Ever since the 1965 genocide, the likes of Anwar have been revered as founding fathers of the right-wing paramilitary organization Pemuda Pancasila that grew out of the death squads. Pancasila is so powerful that its tentacles extend to government administration, mass corruption, election rigging, racketeering, and extortion. It holds mass rallies in sports stadiums, where its martial style and hateful discourse, combined with hundreds of young unmarried men on retainer, waiting to be mobilized, demonstrates that the infrastructure for genocide is still ever so present in Indonesia. Pancasila members are uniformed and organized, though not openly armed, but nevertheless undermine the state monopoly of violence.
An inveterate stereotype about Indonesia is that it is the world’s “largest Islamic democracy.” The Act of Killing indirectly sheds light on the micro-mechanisms of this pseudo-democratic state. Corruption is so widespread that the general public not only accepts it, but initiates it by demanding bribes from political parties. One of the most gripping scenes is when the drunk, sweaty Pancasila thugs make their rounds in a market, extorting Chinese-Indonesian shopkeepers. The defenseless victims are threatened with “an uppercut right in the stomach” if they do not pay up, and envelopes brimming with cash make their way across the counter.
The political system is entrenched in dense networks of patronage, in which payoffs are compulsory and substance is sideshow. When Anwar’s unimpressive, corpulent groupie Erman attempts to make a bid for political office, he fails miserably due to lack of clout, money, and personal connections. Paramilitarism and glorification of violence fester at the political elite level too. None other than the Indonesian deputy prime minister Jusuf Kalla makes an appearance before a hall of Pancasila members, orating that they should be proud of being gangsters who work “outside of the system,” because “sometimes it is necessary to beat people up.”
Then the religious dimension. Indonesia frequently makes the global news headlines due to Islamic fundamentalist threats and terrorism. But religion is surprisingly absent in the film, perhaps because in Sumatra, religious difference is not as apparent as in Bali, East Java, or Maluku. In one scene, the Pancasila men vulgarly discuss oral group sex when they are interrupted by an imam who starts a sermon, as the men quickly raise their palms and reluctantly join in the prayer. In another scene, Erman curses the muezzin for interrupting one of Anwar’s stories. But there is no evidence that Anwar needs or uses religion to clear his conscience, nor that he is particularly pious.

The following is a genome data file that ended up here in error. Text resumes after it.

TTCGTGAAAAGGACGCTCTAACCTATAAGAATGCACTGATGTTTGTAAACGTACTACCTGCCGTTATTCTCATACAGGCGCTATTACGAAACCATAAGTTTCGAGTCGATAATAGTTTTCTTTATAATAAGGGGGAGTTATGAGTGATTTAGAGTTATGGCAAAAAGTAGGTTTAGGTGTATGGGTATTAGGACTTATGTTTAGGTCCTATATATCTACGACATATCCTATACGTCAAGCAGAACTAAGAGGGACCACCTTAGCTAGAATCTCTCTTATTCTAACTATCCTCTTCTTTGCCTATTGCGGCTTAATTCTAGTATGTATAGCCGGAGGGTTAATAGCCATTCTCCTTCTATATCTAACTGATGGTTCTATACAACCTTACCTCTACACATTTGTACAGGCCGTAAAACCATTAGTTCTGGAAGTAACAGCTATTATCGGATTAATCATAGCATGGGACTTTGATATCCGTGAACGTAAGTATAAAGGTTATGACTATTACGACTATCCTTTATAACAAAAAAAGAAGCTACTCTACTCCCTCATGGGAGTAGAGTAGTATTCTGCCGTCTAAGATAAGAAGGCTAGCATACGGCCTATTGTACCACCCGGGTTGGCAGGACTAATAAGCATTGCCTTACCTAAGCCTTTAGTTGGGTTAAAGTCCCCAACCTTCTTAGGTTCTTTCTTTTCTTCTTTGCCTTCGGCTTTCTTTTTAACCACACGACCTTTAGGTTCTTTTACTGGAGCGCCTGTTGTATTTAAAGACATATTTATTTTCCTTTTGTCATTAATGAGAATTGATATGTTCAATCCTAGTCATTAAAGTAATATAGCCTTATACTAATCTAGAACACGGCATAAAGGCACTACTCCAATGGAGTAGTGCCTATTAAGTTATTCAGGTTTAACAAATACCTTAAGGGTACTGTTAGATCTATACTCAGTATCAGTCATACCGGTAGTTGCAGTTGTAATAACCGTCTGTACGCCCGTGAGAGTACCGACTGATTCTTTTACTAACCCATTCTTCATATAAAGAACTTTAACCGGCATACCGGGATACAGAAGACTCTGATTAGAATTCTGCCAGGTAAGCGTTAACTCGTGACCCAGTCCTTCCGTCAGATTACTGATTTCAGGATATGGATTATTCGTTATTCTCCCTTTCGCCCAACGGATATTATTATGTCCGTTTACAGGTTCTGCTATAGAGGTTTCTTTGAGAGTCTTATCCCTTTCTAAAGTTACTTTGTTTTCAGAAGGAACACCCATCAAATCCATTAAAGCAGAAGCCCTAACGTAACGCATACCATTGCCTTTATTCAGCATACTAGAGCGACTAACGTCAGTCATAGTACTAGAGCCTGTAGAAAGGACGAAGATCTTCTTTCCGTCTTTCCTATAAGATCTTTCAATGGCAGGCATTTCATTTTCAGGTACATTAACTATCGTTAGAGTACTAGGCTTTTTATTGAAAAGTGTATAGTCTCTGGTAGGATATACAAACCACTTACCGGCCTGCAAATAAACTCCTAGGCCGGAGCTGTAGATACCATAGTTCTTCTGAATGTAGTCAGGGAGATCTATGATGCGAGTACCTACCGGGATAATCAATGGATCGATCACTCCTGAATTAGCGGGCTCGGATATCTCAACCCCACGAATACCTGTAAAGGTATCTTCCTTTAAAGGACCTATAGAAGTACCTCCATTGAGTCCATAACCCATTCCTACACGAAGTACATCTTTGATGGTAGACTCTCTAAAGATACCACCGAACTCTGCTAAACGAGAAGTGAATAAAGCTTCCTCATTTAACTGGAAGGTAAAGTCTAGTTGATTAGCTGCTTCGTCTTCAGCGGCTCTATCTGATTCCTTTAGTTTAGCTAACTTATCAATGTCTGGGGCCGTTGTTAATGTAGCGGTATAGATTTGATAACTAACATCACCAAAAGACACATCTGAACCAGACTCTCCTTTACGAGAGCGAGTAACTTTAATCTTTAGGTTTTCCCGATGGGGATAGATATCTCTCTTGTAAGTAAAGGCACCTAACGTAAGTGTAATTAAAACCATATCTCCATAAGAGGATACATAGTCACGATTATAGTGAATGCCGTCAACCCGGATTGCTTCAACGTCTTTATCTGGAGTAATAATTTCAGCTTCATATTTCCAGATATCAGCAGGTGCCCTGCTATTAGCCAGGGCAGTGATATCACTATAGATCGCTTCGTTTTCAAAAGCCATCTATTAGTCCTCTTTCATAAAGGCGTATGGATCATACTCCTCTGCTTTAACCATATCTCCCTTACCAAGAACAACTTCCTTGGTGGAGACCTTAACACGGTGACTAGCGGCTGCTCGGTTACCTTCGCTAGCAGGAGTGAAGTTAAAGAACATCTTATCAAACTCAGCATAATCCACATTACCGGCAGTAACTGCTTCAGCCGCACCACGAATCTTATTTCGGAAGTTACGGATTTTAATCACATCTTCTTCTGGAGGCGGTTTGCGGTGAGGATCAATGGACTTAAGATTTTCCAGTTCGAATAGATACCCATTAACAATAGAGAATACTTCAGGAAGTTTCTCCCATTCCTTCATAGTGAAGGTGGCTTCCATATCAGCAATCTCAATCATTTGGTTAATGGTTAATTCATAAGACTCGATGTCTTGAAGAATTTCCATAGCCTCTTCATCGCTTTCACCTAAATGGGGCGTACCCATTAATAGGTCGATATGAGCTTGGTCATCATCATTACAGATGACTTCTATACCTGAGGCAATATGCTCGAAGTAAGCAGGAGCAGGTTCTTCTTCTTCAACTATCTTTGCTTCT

The Act of Killing shows Indonesia at its ugliest: the current regime is founded on genocide, yet not a single soul has ever been held accountable. This does not bode well for the future of the archipelago, as conflicts are simmering in Ternate, Maluku, Bali, Aceh, and other islands. Film is a powerful medium that has a duty in depicting genocide, but unfortunately some films are utterly unrealistic in their representation of acts, emotions, or interactions in genocides. The producers of The Act of Killing have rendered a great service to genocide studies. The film allows us to enter the perpetrators’ minds vividly and observe them sharply and stands out from other genocide documentaries, such as Die Wannseekonferenz, S-21, or Final Solution.
During the screenings I attended in the Netherlands, some people fainted, others were shocked or nauseated, again others burst out in tears, or walked out in disgust. Some screenings were attended by elderly Indonesians, who walked out of the theaters, pale, and astonished. In any case, all were deeply touched by it. Therefore, the producers must be thanked most of all for reaching a very broad audience with this exceptional film. The combination of its format (documentary), topic (genocide), and region (Indonesia) did not guarantee an automatic blockbuster, but the fact that it won many awards and reached viewers not necessarily interested in genocide is a major accomplishment.
. Comments by Joshua Oppenheimer during the Q&A at a film screening of The Act of Killing at NIOD: Institute for War, Holocaust, and Genocide Studies, Amsterdam, May 17, 2013.
. Scholars of organized crime have criticized the idea that crime influences visual culture in a linear way. Rather, they have highlighted that members of the mafia model themselves after fictional gangsters, such as in The Godfather and The Sopranos. So too, Anwar Kongo and his buddies imitated the characters played by Elvis Presley, Gary Cooper, or Clint Eastwood in their movies.
If there is additional discussion of this review, you may access it through the network, at: https://networks.h-net.org/h-genocide.
Ugur Ümit Üngör. Review of Joshua Oppenheimer, dir., The Act of Killing.
H-Genocide, H-Net Reviews.